cannabisnews.com: Rapid-Result Drug Tests are Gaining Popularity





Rapid-Result Drug Tests are Gaining Popularity
Posted by FoM on May 12, 2000 at 11:40:19 PT
By Lois M. Collins, Deseret News Staff Writer
Source: Deseret News
An increasing number of companies require employees  or those applying for jobs  to submit to drug screening. And they want to get the results back as soon as possible.Rapid-result drug tests are suddenly very popular, according to Dr. Howard Leaman, medical director of Intermountain Health Care's Health Services to Business program. The program's Salt Lake area WorkMed Clinics now offer rapid testing as one option.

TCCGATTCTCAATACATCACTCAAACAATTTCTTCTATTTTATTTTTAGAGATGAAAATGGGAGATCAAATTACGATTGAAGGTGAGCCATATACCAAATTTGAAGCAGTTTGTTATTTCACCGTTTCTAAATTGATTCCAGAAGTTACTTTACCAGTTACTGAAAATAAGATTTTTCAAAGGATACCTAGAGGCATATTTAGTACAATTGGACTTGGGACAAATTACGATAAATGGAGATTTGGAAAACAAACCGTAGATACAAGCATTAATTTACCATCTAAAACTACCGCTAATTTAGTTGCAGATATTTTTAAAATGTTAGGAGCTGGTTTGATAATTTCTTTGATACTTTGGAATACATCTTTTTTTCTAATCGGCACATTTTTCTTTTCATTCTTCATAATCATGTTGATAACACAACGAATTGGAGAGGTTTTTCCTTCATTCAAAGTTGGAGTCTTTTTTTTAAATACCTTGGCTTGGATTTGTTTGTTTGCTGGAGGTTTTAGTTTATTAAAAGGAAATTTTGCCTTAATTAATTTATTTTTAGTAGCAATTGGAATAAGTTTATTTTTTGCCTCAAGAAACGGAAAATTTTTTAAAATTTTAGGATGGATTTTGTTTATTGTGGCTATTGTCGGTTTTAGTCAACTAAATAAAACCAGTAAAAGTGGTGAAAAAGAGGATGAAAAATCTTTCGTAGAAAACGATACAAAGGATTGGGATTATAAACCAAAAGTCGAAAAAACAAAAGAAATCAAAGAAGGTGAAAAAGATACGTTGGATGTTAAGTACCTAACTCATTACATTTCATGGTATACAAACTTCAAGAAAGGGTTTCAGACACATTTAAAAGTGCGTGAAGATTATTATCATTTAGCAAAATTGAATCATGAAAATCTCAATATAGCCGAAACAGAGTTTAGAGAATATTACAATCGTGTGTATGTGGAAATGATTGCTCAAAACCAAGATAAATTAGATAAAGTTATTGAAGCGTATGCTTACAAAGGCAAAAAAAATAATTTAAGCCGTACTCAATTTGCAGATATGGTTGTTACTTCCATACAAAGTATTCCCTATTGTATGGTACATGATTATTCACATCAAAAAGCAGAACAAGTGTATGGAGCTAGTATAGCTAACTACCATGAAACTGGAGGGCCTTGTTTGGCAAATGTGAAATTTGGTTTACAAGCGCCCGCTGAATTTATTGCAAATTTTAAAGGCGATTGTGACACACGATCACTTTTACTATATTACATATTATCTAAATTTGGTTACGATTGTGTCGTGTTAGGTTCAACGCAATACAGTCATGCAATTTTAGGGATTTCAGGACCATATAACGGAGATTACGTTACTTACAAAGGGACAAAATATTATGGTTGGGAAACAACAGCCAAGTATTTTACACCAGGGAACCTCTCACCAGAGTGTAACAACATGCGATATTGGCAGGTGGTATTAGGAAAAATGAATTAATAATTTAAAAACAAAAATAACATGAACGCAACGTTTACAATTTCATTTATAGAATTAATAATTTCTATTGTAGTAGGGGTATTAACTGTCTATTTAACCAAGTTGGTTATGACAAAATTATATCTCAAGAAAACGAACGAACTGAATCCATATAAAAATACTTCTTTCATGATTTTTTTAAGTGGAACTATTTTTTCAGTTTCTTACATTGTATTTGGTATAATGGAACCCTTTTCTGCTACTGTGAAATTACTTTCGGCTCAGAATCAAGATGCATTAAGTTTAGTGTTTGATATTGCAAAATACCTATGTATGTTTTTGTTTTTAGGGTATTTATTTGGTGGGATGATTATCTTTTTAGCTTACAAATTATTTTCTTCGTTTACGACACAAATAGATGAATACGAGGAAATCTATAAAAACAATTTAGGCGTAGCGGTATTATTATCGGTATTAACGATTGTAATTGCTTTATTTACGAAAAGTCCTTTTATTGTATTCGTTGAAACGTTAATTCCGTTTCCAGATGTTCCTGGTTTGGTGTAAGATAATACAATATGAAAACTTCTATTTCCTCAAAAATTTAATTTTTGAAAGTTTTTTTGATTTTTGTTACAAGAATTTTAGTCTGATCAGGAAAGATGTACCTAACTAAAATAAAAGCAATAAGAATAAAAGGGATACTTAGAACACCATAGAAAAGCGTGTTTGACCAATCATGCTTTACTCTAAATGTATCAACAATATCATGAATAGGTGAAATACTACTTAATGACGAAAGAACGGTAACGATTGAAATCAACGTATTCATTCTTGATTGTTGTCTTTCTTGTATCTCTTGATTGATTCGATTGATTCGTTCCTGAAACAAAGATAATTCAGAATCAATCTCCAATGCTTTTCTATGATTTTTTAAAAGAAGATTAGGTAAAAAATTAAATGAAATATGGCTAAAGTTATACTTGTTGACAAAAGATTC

But rapid testing is only truly rapid if the results are negative for drug use. Any specimen that might be positive for use must by law be confirmed in a traditional laboratory test. Possible positives are reported out as "needs further testing," since that doesn't necessarily mean illicit drug use is a fact.The rapid test is a chemical test done in a disposable urine testing container or with a card that is dipped in such a container or by similar methods. The test contains a reagent strip that will show a reaction if it detects drugs. There's a built-in threshold, so there can be no question that someone is testing positive for, say, secondhand marijuana smoke. It documents only personal use.The rapid test can detect marijuana, cocaine, opiates, methamphetamines and PCP.But Leaman is quick to point out that, along with advantages, rapid screening also has pitfalls."The biggest drawback is that the donor of the specimen can introduce an adulterant into the urine so that test results come back as negative" when illicit drugs are, in fact, being used, he said.Labs test first for adulterants. And "many companies have policies that deal with that; sometimes worse than for testing positive" for drug use, he said.Adulterants can often get past the rapid test. "Clinics go out of their way to control collection of specimens. But you can get into almost any specimen" if you're determined, Leaman said.Sheran Smith, president of Northwest Toxicology, notes that "these devices can be useful in obtaining rapid negative test results, however, the importance of confirmation testing cannot be over-emphasized." In the specimens that underwent the follow-up testing at Northwest Toxicology during the first three months of 1999, only half of those that screened possibly positive for amphetamines and 25 percent of those that that screened possibly positive for opiates were actually confirmed to result from illicit drug use. The rest of them, she said, were found to contain prescription medications or other substances that "cross-react with the screening immunoassays or contained drugs below the cutoff levels."Follow-up lab testing was unable to confirm use of marijuana, cocaine or PCP between 7 and 8 percent of the time.If the drug test can be beaten and the results aren't always accurate, why use that method? Leaman said it's very simple. Employers can kill a lot of time having drug tests done and getting results back. In some cases, positions may not be filled until the process is completed. By rapidly finding employees or applicants who test negative for drug use, work can begin immediately.The cost for the two testing methods is about the same, he said, but having the results back quickly can translate into a fatter bottom line for businesses.While there's potential to use the rapid test to see if your teenager is smoking marijuana or taking other drugs, Leaman doesn't recommend it. "If you are the parent of a teenager and worried that your child is using drugs, you should arrange screening through a program or a group that does counseling." For one thing, teenagers have made popular several substances that wouldn't be found with the test, like Ecstasy. And counseling and support are important.Sports teams, however, may find rapid testing a good idea as a screening tool, he said.And people who must have Department of Transportation testing, such as pilots and truckers, are never offered the rapid screening option. A test in a regular lab is required.You can reach Lois M. Collins by e-mail at: lois desnews.com Published: May 12, 2000Copyright  2000, Deseret News Publishing Corp. CannabisNews Drug Testing Articles & Archives:http://www.cannabisnews.com/news/list/drug_testing.shtmlhttp://alltheweb.com/cgi-bin/search?type=all&query=cannabisnews+drug+testing